Worst match of the tournament:

Several contenders here. Ukraine v. Tunisia, Ukraine v. Switzerland, France v. Switzerland, Mexico v. Angola...but for sheer, sustained, unutterable banality, the award goes to England v. Paraguay from the first round. I had the misfortune to be present at this game, and, not without a certain malicious pleasure, I quizzed some of the English journalists milling around afterwards about their team's performance. Red faces and heartfelt apologies were the order of the day.

Decided by an utterly trivial winner, an own goal from a long, hopeful free kick, the game featured virtually nothing else of interest. Paraguay's star striker was clearly struggling for form and fitness, and England, under Sven-Goran Eriksson's less than glorious aegis, were a wretched sight, lofting constant long balls in the direction of Peter Crouch while a half-fit Owen chased pitifully after the knockdowns.

A diabolical display of football.

Let me close by offering my congratulations to the champions. Their success was aided at times by some unsavoury gamesmanship, but any team that concedes only two goals - one of them an own goal and the other a highly debatable penalty - in over eleven hours of football is a pretty worthy winner in my eyes. Twelve goals scored is a perfectly respectable total, too; more, for instance, than the Brazilians of 1994 managed.

Rallegramenti, Italia.

Comments:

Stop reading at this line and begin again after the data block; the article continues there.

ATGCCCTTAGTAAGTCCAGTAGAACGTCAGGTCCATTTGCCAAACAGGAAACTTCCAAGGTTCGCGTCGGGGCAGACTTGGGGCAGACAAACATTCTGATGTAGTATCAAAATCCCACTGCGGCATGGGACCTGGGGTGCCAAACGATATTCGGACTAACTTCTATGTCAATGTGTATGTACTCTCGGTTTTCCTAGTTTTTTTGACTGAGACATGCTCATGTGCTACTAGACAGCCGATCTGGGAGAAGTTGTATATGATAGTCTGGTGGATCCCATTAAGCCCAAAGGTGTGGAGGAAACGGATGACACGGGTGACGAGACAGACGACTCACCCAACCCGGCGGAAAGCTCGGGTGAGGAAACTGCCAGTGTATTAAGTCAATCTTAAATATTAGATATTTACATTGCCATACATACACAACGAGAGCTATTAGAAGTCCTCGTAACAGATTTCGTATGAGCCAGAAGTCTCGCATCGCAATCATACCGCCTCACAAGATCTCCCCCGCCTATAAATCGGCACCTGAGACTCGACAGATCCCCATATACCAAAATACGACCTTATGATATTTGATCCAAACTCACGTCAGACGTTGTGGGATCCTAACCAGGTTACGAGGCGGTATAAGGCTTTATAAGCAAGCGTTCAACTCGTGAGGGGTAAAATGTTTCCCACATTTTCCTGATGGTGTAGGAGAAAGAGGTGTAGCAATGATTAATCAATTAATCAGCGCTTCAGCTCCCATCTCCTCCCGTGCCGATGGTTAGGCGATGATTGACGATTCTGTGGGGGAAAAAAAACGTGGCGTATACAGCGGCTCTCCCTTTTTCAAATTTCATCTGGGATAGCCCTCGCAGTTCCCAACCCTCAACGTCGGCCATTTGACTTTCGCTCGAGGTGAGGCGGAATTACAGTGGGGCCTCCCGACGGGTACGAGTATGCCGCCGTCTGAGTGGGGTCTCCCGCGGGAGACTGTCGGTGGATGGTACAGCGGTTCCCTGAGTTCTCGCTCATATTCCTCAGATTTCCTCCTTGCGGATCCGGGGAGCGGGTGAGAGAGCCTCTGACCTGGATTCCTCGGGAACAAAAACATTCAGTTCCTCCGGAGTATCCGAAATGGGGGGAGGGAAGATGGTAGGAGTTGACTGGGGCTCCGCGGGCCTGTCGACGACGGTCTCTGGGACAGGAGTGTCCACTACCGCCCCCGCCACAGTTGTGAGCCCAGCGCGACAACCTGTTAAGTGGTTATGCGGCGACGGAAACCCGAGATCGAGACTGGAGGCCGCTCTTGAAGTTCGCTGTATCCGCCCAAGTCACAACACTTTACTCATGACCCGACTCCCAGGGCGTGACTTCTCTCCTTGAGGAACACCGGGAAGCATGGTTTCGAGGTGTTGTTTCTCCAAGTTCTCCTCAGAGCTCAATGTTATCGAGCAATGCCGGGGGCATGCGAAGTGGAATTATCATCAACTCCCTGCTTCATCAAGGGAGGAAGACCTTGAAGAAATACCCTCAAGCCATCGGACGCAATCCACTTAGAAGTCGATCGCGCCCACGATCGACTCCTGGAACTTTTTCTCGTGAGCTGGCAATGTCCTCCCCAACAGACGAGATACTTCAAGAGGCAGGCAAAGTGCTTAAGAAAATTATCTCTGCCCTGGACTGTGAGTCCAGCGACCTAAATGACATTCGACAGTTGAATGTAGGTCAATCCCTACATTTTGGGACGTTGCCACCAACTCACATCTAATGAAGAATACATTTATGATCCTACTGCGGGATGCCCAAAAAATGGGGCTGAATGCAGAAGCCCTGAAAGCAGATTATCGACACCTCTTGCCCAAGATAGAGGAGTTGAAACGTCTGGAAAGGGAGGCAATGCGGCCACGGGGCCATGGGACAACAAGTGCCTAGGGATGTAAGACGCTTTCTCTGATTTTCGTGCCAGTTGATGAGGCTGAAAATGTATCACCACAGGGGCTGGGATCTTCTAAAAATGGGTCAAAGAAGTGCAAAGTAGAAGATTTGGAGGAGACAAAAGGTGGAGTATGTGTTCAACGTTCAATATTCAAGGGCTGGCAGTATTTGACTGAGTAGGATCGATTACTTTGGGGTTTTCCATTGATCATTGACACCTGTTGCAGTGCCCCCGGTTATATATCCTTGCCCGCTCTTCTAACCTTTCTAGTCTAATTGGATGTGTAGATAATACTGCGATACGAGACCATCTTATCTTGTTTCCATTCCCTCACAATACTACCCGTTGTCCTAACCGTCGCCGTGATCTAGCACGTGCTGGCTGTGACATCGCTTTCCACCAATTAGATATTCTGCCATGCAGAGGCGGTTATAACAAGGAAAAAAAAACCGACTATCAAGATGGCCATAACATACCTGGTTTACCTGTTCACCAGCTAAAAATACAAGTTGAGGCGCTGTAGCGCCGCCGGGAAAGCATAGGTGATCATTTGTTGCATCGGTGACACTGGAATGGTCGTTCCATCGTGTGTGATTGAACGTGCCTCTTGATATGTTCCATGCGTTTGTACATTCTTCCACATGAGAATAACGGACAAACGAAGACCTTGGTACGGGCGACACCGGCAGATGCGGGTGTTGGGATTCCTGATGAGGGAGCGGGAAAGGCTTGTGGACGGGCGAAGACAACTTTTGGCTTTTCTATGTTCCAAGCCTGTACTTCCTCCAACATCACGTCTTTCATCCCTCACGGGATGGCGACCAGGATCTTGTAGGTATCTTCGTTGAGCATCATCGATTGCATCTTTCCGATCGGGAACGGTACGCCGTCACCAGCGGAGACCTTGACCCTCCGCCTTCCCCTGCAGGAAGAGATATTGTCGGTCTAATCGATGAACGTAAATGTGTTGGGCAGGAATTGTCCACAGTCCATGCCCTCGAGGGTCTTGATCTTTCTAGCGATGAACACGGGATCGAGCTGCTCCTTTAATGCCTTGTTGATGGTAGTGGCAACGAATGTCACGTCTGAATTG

I think it's probably just Unluckiest team, luckiest team and the best/worst games i disagree with you. So not much.
Unluckiest team: definately Ivory Coast. In any other group they would have easily made it into the R16, but with Argentina and the Netherlands there, they struggled. Plus they played well in all 3 of their group stage matches, something a lot of teams struggled to do.
Luckiest team: Ukraine. Abysmal all World Cup, helped by the easiest draw (even easier than England's) to reach the quarter-finals despite not playing well at all throughout the group stages.
Best game: Argentina-Mexico. The only game in the R16 and beyond where two evenly matched teams both tried to win by using their attack. An awesome match.
Worst Game: Ukraine-Switzlerand. both teams played for penalties from the 5th minute. Disgraceful game.
 
I think Brazil were pretty lucky too. The group would have been interesting with a stronger non-seeded Euro team than Croatia. If Brazil finished second in the group they would have had a much tougher octavofinal, which was in fact even easier than it should have been: Ghana with no Essien. If the Czechs had performed and had all their strikers, Brazil would have faced either Italy or Czech Republic.

I reckon Italy had the easiest ride though, all the way to the semi against Germany. And look at the way they won their tougher games: all could have easily ended up with the opposite result but for some good fortune.